Does the Land of Canaan Belong to the Jews Forever?
by Jack Cottrell (Notes) on Thursday, April 26, 2012 at 4:14pm
QUESTION: How do you reconcile your view that national Israel (the Jewish nation) is no longer and never again will be the people of God, with the Old Testament promise that the land of Canaan (once known as Palestine, now known as Israel) will belong to the Jewish people FOREVER?
ANSWER: You are referring to God’s promise to Abraham, first recorded in Genesis 12:7 and subsequently repeated to him and to the other patriarchs. In Gen. 12:7 God said to Abraham, “To your descendants I will give this land.” See also Gen. 13:14-17; 15:18-19; 17:8; 26:3; 28:13. In some of these promises the Hebrew word translated “forever” or “everlasting” is included: “I will give it to you and to your descendants forever” (13:15); “I will give to you and to your descendants after you, the land of your sojournings, all the land of Canaan, for an everlasting possession” (17:8).
First we should note that this promise of the land began to be fulfilled when Israel crossed the Jordan River and took possession of Canaan, as recorded in Joshua 3 & 4. As the Israelites were about to cross over, Moses said to them, “See, I have placed the land before you; go in and possess the land which the LORD swore to give to your fathers, to Abraham, to Isaac, and to Jacob, to them and their descendants after them” (Deut. 1:8). When the conquest was completed, God’s promise was fulfilled: “So the LORD gave Israel all the land which He had sworn to give to their fathers, and they possessed it and lived in it. . . . Not one of the good promises which the LORD had made to the house of Israel failed; all came to pass” (Josh. 21:43, 45).
At issue here, though, is the inclusion of the word “forever” or “everlasting.” Did not God say that Canaan would be the “everlasting possession” of Abraham’s descendants? In view of most of our English translations, it is no wonder that many take this promise to mean that the land of Palestine still belongs to the Jews today and will be their homeland forever. This is an erroneous idea, however, and is based on a faulty English translation of the Hebrew word that is translated here as “forever” or “everlasting.” The Hebrew word is ‘olam. Though this word sometimes carries the connotation of “eternal,” it does not always mean this. It often means no more than “age-lasting” or “until the end of the age,” namely, the Old Testament age.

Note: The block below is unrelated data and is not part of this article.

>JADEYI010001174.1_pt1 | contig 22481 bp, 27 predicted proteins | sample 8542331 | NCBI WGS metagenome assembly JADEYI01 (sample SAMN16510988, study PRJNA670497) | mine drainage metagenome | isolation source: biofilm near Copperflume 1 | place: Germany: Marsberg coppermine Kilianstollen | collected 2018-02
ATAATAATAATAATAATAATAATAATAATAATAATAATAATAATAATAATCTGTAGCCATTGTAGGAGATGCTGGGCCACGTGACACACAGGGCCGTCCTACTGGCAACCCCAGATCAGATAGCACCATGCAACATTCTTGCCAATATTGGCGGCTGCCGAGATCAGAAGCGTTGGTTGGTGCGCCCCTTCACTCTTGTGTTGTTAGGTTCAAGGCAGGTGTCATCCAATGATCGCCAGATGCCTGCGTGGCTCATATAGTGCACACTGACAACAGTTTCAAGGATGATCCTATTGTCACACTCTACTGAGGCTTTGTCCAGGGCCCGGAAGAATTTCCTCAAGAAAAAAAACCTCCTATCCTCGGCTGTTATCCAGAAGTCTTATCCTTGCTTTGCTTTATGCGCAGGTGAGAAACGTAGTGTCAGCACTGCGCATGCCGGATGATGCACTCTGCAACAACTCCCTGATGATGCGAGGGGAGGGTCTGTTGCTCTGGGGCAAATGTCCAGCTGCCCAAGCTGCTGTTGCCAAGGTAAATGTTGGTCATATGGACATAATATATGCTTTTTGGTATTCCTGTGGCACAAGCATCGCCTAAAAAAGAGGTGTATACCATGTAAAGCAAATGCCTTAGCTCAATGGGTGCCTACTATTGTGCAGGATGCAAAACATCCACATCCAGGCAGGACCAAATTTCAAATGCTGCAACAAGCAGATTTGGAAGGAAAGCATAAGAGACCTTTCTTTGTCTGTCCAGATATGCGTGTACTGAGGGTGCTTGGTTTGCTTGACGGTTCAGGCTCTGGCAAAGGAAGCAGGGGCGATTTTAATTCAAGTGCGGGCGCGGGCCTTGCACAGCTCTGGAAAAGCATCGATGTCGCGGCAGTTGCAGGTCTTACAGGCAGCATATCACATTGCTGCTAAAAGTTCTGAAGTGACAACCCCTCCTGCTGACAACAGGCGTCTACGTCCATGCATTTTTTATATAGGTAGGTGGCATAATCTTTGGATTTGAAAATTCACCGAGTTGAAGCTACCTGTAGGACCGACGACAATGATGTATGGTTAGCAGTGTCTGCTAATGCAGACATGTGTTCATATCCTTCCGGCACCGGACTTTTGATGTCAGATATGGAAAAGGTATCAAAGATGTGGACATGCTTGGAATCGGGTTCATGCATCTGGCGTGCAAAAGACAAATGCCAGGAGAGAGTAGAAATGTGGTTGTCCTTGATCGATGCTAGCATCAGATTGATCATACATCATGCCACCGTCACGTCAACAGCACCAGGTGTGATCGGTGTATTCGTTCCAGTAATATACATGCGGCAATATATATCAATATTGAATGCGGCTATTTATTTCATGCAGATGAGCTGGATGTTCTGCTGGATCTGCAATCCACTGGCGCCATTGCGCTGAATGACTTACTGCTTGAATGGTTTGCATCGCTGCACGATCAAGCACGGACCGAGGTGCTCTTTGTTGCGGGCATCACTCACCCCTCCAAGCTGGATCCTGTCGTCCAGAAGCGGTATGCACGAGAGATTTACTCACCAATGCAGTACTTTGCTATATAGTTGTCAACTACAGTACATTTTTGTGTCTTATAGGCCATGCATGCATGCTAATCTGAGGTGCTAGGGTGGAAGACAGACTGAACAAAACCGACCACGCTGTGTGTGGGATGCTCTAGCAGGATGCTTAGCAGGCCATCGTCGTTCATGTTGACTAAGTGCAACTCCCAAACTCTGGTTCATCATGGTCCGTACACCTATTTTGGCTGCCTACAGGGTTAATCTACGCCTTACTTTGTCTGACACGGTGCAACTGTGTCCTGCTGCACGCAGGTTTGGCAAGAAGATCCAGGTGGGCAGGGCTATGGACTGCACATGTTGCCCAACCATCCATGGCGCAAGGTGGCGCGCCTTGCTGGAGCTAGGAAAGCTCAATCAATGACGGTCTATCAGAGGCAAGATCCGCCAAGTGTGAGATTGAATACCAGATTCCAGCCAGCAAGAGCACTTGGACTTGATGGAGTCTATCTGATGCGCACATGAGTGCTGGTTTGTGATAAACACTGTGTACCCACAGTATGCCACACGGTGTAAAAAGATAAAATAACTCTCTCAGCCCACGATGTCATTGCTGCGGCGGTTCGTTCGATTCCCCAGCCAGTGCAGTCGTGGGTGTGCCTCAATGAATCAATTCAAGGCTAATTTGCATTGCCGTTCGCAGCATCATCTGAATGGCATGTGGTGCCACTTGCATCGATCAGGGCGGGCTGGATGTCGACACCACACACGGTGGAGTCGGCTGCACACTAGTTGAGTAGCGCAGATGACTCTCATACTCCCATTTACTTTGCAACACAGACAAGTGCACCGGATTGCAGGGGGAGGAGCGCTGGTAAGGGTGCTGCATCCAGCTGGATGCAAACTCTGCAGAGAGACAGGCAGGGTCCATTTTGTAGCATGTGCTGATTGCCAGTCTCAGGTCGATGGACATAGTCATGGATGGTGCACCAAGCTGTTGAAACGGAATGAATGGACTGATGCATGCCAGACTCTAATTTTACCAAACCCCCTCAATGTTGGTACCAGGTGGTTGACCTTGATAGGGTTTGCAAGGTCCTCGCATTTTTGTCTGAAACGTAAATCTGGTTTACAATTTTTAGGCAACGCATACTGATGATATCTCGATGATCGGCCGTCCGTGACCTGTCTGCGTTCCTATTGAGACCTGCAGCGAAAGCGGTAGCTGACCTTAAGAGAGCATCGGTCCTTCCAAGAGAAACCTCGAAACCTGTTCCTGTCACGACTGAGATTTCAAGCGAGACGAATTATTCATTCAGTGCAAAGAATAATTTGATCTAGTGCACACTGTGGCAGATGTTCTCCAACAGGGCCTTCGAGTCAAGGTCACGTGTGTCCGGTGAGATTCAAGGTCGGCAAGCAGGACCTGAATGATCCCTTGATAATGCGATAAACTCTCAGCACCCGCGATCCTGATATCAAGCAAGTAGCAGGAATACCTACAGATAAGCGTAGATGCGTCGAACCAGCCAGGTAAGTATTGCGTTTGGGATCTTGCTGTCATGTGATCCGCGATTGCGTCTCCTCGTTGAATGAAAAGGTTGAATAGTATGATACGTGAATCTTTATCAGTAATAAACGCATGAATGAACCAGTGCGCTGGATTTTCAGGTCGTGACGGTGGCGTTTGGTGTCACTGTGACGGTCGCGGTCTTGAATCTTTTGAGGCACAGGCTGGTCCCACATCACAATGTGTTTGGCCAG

This is especially true of OT statements about things related to Israel. God’s provisions for the life and religion of Israel were not meant to endure forever. The following is a list of some other things about Israel that are described with the same Hebrew word (‘olam) and which obviously were intended to become obsolete when the Old Covenant ended:
Circumcision as a covenant sign, Gen. 17:13.
The Passover feast, Exod. 12:24 (see 12:14, 17).
Sabbath observance, Exod. 31:16-17.
The Day of Atonement, Lev. 16:29, 31.
The Aaronic priesthood, Exod. 40:15.
The priests’ clothing, Exod. 28:43.
The priests’ portion of the sacrifices, Exod. 29:28 (see Lev. 6:18).
The priests’ washings, Exod. 30:21.
The bread of the Presence, Lev. 24:8.
The candlestick, Exod. 27:21.
Solomon’s temple, 1 Kgs. 8:13 (see 9:3).
The Levites as custodians of the ark of the covenant, 1 Chr. 15:2 (see 23:13).
From this list it is clear that the word ‘olam does not necessarily mean “everlasting.” Regarding things having to do with Israel, it obviously means “age-lasting,” i.e., only “as long as the Old Covenant age lasts.” There is no reason to think it means anything more than this in the promises concerning the land of Canaan. Thus Israel’s right to claim Canaan as her own possession ended along with all these other Old Covenant practices and privileges.
(Interestingly, the Holman Christian Standard Bible [1999-2003] recognizes this more limited meaning of ‘olam and translates it as “permanent,” “perpetual,” or “regular” in ten of the twelve passages numbered above.)